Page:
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Wake Up To Wonder

Karen Wright Marsh
Published by Baker in 2023

As the world burns, as human death tolls rise, wars rage, earthquakes decimate, I confess, I struggle to see and experience wonder. How does one create a routine of presence amidst the chaos and trauma?  

I was curious to read, Wake Up to Wonder, by Karen Wright Marsh to see what I might discover. Marsh writes each chapter as a gracious invite to wake up to the wonder in the ordinary everyday. 

Marsh opens her book with her own “Aha” moment of awareness. She writes, “At some point, I had a revelation. It was nothing profound, really but it caused a lasting change in me. I realized this: I don’t need to find and follow the perfect plan. (What a relief!) What I truly need is people I can follow–older sisters, brothers, mentors, spiritual friends who have been this way before.” 

Leaning on the wisdom of those who have walked this earth before us is both inspiring and comforting. With each chapter, Marsh reminds us through stories of fellow travelers that we are not on this journey alone.

She frames the chapters with a call to: Wake up. Reach Out. Go Deep. Dwell. Each chapter invites us to practice wonder through stories, journal prompts and practical tips. I find this invitation particularly poignant at a time when attention may just be our most valuable resource.  The small box we carry in our hands everywhere we go keeps us on high alert to the value of this resource. So, I leave my phone in the other room as I pull up a chair with Marsh.

Wake Up.  Marsh introduces us to Hildegard Von Bingen (ca.1098-1179) who prioritized health and healing of the body and the medicinal value of the natural world. Marsh then shares her own story, where we are transported to a mealtime with her grandmother, Betty Weible Sweet, who shared a love for garden-fresh food. At the end of each chapter, Marsh includes a, “Try this,” with practical ways to explore and practice what has been discovered. In this case, she shares nourishing recipes and encourages the reader to pay attention to the nourishment of the body. I loved the creative ease of this invitation.

Reach Out. Seeing wonder in the everyday takes practice. Maybe that practice looks like creation care. Maybe that practice involves kneeling down, grasping handfuls of soil, dropping seeds and inviting others to join you. Marsh shares Dr. Wangari Maathai’s story of using her area of study to grow and heal, not just the land of her ancestors, but the whole community. Maathai invited and empowered Kenyan women to plant millions of trees and to join her in what became the Green Belt Movement. As Marsh explains, “[This movement] planted more than trees; it planted ideas about managing natural resources, sustainable and equitably. It planted ideas about democracy and human rights.” As Marsh shares one woman’s story, she reflects on her own and invites us to pause and consider how our spirituality connects with creation care. What does it look like in the practices of our daily lives?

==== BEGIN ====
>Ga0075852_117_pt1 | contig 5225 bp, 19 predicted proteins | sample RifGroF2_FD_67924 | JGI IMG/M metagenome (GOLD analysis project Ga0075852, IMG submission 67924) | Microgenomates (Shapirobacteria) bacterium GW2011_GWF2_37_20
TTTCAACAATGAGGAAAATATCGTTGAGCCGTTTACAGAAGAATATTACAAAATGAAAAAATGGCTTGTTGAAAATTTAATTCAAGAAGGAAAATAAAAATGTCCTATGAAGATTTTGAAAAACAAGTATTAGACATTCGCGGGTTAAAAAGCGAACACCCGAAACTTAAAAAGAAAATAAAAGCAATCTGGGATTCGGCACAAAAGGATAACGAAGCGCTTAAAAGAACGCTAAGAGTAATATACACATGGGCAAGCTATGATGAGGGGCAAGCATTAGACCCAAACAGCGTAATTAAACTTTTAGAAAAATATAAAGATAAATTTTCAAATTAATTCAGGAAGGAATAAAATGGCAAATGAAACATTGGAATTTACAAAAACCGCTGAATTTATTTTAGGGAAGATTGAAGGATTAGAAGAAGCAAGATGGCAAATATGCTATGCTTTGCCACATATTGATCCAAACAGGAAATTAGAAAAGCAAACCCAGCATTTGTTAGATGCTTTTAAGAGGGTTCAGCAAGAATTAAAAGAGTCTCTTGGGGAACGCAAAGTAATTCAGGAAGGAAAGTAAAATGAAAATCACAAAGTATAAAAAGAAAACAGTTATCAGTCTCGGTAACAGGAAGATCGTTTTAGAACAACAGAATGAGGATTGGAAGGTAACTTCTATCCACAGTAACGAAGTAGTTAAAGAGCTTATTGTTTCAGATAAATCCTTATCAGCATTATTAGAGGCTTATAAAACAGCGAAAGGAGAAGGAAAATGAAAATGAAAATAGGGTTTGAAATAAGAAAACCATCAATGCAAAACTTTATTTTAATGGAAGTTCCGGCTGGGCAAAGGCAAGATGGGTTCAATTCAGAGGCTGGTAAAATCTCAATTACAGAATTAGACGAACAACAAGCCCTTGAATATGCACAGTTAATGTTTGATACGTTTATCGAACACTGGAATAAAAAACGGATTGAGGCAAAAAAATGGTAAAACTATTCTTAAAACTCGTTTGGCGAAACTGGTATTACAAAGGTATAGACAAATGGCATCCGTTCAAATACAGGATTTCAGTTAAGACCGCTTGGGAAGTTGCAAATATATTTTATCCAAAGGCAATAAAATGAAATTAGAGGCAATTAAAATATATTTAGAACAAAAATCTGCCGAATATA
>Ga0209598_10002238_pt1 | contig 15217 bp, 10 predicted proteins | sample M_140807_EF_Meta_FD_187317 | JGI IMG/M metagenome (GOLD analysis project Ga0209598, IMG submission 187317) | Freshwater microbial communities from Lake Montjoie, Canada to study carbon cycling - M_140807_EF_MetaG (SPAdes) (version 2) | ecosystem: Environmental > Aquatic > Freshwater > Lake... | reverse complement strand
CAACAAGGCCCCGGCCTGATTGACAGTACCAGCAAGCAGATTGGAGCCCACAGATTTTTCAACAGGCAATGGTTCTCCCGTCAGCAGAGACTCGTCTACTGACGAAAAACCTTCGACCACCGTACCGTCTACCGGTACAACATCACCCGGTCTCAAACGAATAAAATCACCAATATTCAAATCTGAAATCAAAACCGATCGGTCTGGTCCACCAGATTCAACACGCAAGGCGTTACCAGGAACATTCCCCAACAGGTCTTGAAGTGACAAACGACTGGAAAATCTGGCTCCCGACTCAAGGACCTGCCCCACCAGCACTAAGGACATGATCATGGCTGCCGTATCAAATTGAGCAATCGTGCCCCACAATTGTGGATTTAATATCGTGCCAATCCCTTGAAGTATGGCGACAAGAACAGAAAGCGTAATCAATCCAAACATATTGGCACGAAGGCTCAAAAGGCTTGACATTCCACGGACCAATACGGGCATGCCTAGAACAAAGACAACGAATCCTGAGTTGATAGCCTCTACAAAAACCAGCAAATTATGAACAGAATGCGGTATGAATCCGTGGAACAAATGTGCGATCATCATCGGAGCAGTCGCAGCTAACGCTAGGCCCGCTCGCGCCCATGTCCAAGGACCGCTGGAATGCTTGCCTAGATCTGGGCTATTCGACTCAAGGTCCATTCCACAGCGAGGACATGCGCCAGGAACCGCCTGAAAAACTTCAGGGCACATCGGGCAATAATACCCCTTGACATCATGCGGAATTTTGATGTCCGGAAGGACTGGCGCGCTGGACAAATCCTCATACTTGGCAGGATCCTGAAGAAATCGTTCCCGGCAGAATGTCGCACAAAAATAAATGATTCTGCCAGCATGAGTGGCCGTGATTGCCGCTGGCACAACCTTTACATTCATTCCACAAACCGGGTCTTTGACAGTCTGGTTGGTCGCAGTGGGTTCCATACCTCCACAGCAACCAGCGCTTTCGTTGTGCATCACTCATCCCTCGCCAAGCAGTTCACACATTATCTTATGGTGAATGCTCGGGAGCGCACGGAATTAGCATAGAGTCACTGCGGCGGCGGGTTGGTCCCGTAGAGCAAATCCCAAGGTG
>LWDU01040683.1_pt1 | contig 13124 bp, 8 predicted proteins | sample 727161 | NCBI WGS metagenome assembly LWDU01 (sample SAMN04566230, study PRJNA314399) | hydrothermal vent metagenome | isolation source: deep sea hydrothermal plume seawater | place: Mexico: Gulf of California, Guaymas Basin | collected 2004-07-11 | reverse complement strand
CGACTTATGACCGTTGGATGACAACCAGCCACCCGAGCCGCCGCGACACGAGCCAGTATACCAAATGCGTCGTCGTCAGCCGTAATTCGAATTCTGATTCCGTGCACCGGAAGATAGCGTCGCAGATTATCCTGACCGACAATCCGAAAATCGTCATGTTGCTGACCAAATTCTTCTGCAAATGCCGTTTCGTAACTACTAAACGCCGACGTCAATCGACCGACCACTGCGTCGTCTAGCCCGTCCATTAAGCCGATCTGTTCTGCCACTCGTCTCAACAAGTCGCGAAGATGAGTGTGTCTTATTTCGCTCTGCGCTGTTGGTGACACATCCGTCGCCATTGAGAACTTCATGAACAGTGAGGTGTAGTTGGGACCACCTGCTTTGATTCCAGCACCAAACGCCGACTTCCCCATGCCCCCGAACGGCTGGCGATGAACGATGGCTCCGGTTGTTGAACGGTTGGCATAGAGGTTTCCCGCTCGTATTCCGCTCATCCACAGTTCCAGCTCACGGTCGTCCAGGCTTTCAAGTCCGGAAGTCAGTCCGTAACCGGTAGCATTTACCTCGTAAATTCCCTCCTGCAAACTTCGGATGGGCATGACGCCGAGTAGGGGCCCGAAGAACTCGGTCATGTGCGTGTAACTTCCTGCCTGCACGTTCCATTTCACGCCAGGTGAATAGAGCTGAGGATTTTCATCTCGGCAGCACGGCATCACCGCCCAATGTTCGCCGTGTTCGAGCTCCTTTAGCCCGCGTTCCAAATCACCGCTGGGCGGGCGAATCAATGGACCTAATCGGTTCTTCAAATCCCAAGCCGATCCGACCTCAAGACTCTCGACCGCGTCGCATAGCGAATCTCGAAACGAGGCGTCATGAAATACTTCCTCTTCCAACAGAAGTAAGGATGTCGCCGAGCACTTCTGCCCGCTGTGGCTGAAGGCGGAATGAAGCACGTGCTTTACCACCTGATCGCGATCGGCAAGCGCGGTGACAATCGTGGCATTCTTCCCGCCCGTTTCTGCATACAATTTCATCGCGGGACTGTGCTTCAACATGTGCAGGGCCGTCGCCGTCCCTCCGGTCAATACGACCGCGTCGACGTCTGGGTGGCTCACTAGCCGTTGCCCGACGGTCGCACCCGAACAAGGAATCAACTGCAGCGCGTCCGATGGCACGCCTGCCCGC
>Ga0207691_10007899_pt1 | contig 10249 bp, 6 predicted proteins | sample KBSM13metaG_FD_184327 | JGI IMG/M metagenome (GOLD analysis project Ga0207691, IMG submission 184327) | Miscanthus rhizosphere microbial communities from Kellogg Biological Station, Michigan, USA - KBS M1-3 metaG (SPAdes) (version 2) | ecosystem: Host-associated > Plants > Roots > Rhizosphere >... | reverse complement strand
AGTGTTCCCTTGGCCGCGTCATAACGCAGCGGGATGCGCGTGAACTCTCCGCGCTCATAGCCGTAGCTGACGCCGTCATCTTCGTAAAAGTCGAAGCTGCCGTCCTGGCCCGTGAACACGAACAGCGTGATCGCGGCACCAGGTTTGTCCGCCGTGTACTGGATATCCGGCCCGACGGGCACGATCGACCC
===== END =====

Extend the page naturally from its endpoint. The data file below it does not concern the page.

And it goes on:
Go Deep. Review The News. Wait, what? I am grateful to Marsh for including this invitation.  She does it with awareness and care. Her invitation is also a challenge, I think, to be intentional about our news consumption, to look deeper, to consider the source and to set a limited time. In her challenge to consider the source, she shares the story of two young University of Munich students, Hans and Sophie School, who, during WWII, recognized Nazi propaganda and created their own resistance publications. I came away from reading this section asking myself questions: What are my habits? Do I engage sources that offer an opposing perspective from my own? Do I dig deep for understanding?  For my practice, I decided to slow down the intake and have a newspaper delivered to my doorstep. It creates a daily ritual of engagement I look forward to rather than dread. 

Dwell. In this last section, we are introduced to Brother Lawrence and his practice of presence.  Marsh writes, “He determined to pursue one single purpose: to go through each day and every hour with a moment-by-moment attention to God–Over time, Brother Lawrence’s intention became practice; practice became habit; habit became an ongoing conversation with God.” Marsh describes her own intention beautifully and simply, as a “micro commitment–words that I plan to take along the way–something I can reach for even in the disruption, noise, and activity. To help me toward deep listening for God, for myself.” I find this invitation so utterly simple and yet essential. It is a subtle grounding act, almost subversive, this deep listening. 

As Marsh closes, she reflects, “I have been learning that the richest spiritual life is not about achievement. It’s about amazement. It’s not about labor. It’s about play.” The beauty of this book is both how it is packed with stories, of historical sinners and saints, as well as the stories from her own life; and filled with tips and concrete accessible ways to engage, practice, reflect and act. We are invited to be curious and playful as we begin to Wake Up to Wonder.

Kerin Beauchamp

Kerin Beauchamp teaches English as a second language to Newcomers to Dallas, TX.  She is an accidental activist, a reluctant Enneagram novice, an accomplished trail wanderer and an expert procrastinator.

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